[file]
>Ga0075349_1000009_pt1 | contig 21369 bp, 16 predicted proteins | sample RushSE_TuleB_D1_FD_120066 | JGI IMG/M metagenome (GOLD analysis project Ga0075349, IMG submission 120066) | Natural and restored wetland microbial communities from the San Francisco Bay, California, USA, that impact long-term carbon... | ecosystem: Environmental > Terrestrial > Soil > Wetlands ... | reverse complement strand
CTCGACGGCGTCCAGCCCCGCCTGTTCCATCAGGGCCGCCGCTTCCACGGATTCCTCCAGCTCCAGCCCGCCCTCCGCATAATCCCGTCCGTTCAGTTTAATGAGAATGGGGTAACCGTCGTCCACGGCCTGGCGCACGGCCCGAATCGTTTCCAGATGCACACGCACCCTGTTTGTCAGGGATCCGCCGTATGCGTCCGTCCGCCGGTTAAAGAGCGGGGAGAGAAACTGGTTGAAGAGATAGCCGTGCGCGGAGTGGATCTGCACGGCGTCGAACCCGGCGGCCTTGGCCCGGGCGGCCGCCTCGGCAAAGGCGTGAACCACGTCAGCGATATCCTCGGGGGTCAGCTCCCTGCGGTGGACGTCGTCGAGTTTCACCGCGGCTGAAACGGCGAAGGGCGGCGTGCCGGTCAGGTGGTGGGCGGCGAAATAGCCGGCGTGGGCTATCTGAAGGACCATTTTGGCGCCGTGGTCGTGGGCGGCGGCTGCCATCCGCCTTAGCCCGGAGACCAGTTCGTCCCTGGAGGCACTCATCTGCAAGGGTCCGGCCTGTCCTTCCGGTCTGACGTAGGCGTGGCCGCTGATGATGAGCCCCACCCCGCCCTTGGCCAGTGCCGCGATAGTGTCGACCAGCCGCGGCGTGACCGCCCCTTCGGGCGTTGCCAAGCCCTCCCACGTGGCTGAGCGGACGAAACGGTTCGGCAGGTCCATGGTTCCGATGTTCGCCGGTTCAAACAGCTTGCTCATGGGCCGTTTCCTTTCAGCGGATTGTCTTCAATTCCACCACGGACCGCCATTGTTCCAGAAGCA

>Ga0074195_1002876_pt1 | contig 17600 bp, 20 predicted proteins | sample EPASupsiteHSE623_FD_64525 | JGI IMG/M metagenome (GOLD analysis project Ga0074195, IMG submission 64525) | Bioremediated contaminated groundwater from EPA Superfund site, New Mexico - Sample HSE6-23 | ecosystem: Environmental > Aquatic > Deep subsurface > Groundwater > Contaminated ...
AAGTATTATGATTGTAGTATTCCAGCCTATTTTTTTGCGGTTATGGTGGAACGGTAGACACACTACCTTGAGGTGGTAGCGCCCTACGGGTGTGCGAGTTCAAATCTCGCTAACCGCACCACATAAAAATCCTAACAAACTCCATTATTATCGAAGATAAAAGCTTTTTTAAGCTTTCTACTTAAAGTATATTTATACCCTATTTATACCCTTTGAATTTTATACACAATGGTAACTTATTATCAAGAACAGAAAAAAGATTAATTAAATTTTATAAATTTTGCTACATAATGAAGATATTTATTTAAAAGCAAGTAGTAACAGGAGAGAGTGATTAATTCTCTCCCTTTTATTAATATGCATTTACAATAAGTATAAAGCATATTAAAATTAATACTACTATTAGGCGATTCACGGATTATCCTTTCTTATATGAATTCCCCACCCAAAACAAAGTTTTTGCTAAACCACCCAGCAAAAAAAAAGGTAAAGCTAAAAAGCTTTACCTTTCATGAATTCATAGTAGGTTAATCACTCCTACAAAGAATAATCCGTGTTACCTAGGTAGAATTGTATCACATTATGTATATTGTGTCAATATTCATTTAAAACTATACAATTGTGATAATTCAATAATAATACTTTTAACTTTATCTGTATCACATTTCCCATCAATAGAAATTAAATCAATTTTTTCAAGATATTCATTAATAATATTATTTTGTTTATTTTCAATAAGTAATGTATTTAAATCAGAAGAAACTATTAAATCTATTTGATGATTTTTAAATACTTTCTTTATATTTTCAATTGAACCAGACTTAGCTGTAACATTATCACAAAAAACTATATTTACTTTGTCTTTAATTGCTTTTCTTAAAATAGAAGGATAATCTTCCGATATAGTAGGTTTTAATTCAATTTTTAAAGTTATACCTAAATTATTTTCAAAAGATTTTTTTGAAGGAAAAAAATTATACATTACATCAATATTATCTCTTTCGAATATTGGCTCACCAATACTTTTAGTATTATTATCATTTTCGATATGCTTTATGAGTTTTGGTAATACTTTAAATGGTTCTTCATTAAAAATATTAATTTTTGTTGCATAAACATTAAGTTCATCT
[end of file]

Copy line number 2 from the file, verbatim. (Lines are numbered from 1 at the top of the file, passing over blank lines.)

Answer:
CTCGACGGCGTCCAGCCCCGCCTGTTCCATCAGGGCCGCCGCTTCCACGGATTCCTCCAGCTCCAGCCCGCCCTCCGCATAATCCCGTCCGTTCAGTTTAATGAGAATGGGGTAACCGTCGTCCACGGCCTGGCGCACGGCCCGAATCGTTTCCAGATGCACACGCACCCTGTTTGTCAGGGATCCGCCGTATGCGTCCGTCCGCCGGTTAAAGAGCGGGGAGAGAAACTGGTTGAAGAGATAGCCGTGCGCGGAGTGGATCTGCACGGCGTCGAACCCGGCGGCCTTGGCCCGGGCGGCCGCCTCGGCAAAGGCGTGAACCACGTCAGCGATATCCTCGGGGGTCAGCTCCCTGCGGTGGACGTCGTCGAGTTTCACCGCGGCTGAAACGGCGAAGGGCGGCGTGCCGGTCAGGTGGTGGGCGGCGAAATAGCCGGCGTGGGCTATCTGAAGGACCATTTTGGCGCCGTGGTCGTGGGCGGCGGCTGCCATCCGCCTTAGCCCGGAGACCAGTTCGTCCCTGGAGGCACTCATCTGCAAGGGTCCGGCCTGTCCTTCCGGTCTGACGTAGGCGTGGCCGCTGATGATGAGCCCCACCCCGCCCTTGGCCAGTGCCGCGATAGTGTCGACCAGCCGCGGCGTGACCGCCCCTTCGGGCGTTGCCAAGCCCTCCCACGTGGCTGAGCGGACGAAACGGTTCGGCAGGTCCATGGTTCCGATGTTCGCCGGTTCAAACAGCTTGCTCATGGGCCGTTTCCTTTCAGCGGATTGTCTTCAATTCCACCACGGACCGCCATTGTTCCAGAAGCA